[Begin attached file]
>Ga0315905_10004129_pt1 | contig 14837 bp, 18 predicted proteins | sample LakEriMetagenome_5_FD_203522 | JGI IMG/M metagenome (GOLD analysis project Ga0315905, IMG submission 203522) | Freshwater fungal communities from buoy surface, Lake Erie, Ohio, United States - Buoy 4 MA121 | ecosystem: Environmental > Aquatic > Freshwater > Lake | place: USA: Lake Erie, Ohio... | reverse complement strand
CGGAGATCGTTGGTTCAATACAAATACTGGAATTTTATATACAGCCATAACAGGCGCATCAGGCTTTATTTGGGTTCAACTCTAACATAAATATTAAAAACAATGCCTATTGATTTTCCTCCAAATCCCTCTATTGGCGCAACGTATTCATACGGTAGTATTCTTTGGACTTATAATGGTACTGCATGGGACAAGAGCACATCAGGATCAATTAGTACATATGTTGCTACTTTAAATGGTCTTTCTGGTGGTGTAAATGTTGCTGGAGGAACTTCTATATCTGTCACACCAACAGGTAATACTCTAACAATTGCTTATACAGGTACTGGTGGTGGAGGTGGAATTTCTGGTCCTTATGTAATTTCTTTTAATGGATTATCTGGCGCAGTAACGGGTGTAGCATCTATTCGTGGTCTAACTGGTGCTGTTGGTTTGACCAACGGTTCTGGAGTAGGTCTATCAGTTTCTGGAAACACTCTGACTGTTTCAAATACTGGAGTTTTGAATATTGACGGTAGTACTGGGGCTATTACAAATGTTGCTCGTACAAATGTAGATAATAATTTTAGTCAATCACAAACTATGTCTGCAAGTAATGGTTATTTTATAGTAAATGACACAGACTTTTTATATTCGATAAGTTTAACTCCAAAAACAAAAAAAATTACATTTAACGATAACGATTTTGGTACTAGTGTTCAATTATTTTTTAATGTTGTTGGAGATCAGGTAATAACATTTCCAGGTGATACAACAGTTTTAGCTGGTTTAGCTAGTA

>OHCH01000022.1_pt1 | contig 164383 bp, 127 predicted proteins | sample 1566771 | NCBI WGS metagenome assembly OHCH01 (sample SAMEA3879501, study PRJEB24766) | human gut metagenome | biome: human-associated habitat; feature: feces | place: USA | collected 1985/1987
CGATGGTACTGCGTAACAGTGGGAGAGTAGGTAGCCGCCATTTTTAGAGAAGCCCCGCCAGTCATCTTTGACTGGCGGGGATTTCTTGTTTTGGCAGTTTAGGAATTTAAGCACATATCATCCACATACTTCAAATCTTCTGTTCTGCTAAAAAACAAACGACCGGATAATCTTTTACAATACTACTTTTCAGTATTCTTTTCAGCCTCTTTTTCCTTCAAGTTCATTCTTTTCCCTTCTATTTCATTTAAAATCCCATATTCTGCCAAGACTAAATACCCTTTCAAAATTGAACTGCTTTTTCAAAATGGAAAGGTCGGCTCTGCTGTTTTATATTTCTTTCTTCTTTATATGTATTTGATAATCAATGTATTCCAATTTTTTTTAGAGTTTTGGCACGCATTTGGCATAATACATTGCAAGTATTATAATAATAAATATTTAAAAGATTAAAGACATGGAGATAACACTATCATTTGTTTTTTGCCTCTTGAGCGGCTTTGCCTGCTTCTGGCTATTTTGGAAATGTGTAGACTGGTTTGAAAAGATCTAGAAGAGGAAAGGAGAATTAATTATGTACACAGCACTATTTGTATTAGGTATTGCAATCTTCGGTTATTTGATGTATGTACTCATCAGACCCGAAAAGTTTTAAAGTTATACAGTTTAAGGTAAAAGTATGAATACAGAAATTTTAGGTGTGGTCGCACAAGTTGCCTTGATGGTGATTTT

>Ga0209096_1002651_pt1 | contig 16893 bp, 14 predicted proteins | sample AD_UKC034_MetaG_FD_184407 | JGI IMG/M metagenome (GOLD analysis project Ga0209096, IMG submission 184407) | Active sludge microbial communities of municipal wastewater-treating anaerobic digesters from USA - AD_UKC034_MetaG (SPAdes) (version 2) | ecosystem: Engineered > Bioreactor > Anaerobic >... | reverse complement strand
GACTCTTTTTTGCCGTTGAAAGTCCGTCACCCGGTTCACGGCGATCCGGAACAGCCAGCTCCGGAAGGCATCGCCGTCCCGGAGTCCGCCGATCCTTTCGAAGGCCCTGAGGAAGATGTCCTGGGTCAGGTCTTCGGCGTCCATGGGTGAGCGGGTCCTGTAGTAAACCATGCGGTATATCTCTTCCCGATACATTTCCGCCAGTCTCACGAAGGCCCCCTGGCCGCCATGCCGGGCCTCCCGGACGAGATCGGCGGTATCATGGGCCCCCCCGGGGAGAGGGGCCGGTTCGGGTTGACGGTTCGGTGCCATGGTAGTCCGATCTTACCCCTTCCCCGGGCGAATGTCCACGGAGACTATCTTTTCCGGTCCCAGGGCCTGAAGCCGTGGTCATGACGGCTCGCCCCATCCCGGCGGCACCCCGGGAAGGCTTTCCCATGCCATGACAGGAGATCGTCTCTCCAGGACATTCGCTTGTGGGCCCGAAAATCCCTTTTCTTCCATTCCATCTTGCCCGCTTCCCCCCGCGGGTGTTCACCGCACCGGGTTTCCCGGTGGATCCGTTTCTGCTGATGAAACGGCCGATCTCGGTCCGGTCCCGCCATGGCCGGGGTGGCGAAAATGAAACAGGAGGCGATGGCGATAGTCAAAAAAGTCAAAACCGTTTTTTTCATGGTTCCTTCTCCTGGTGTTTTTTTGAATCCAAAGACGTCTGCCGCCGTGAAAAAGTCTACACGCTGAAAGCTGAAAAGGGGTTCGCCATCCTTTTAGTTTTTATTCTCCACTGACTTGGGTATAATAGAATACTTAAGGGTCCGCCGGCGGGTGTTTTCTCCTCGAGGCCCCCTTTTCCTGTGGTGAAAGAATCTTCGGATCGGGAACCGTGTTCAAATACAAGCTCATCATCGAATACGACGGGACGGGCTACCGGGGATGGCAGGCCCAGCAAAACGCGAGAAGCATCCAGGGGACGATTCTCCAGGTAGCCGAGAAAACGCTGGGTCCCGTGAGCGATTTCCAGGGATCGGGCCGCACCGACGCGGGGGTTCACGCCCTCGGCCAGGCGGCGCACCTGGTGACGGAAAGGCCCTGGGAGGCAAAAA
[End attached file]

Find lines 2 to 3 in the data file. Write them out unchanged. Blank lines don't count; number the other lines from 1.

CGGAGATCGTTGGTTCAATACAAATACTGGAATTTTATATACAGCCATAACAGGCGCATCAGGCTTTATTTGGGTTCAACTCTAACATAAATATTAAAAACAATGCCTATTGATTTTCCTCCAAATCCCTCTATTGGCGCAACGTATTCATACGGTAGTATTCTTTGGACTTATAATGGTACTGCATGGGACAAGAGCACATCAGGATCAATTAGTACATATGTTGCTACTTTAAATGGTCTTTCTGGTGGTGTAAATGTTGCTGGAGGAACTTCTATATCTGTCACACCAACAGGTAATACTCTAACAATTGCTTATACAGGTACTGGTGGTGGAGGTGGAATTTCTGGTCCTTATGTAATTTCTTTTAATGGATTATCTGGCGCAGTAACGGGTGTAGCATCTATTCGTGGTCTAACTGGTGCTGTTGGTTTGACCAACGGTTCTGGAGTAGGTCTATCAGTTTCTGGAAACACTCTGACTGTTTCAAATACTGGAGTTTTGAATATTGACGGTAGTACTGGGGCTATTACAAATGTTGCTCGTACAAATGTAGATAATAATTTTAGTCAATCACAAACTATGTCTGCAAGTAATGGTTATTTTATAGTAAATGACACAGACTTTTTATATTCGATAAGTTTAACTCCAAAAACAAAAAAAATTACATTTAACGATAACGATTTTGGTACTAGTGTTCAATTATTTTTTAATGTTGTTGGAGATCAGGTAATAACATTTCCAGGTGATACAACAGTTTTAGCTGGTTTAGCTAGTA

>OHCH01000022.1_pt1 | contig 164383 bp, 127 predicted proteins | sample 1566771 | NCBI WGS metagenome assembly OHCH01 (sample SAMEA3879501, study PRJEB24766) | human gut metagenome | biome: human-associated habitat; feature: feces | place: USA | collected 1985/1987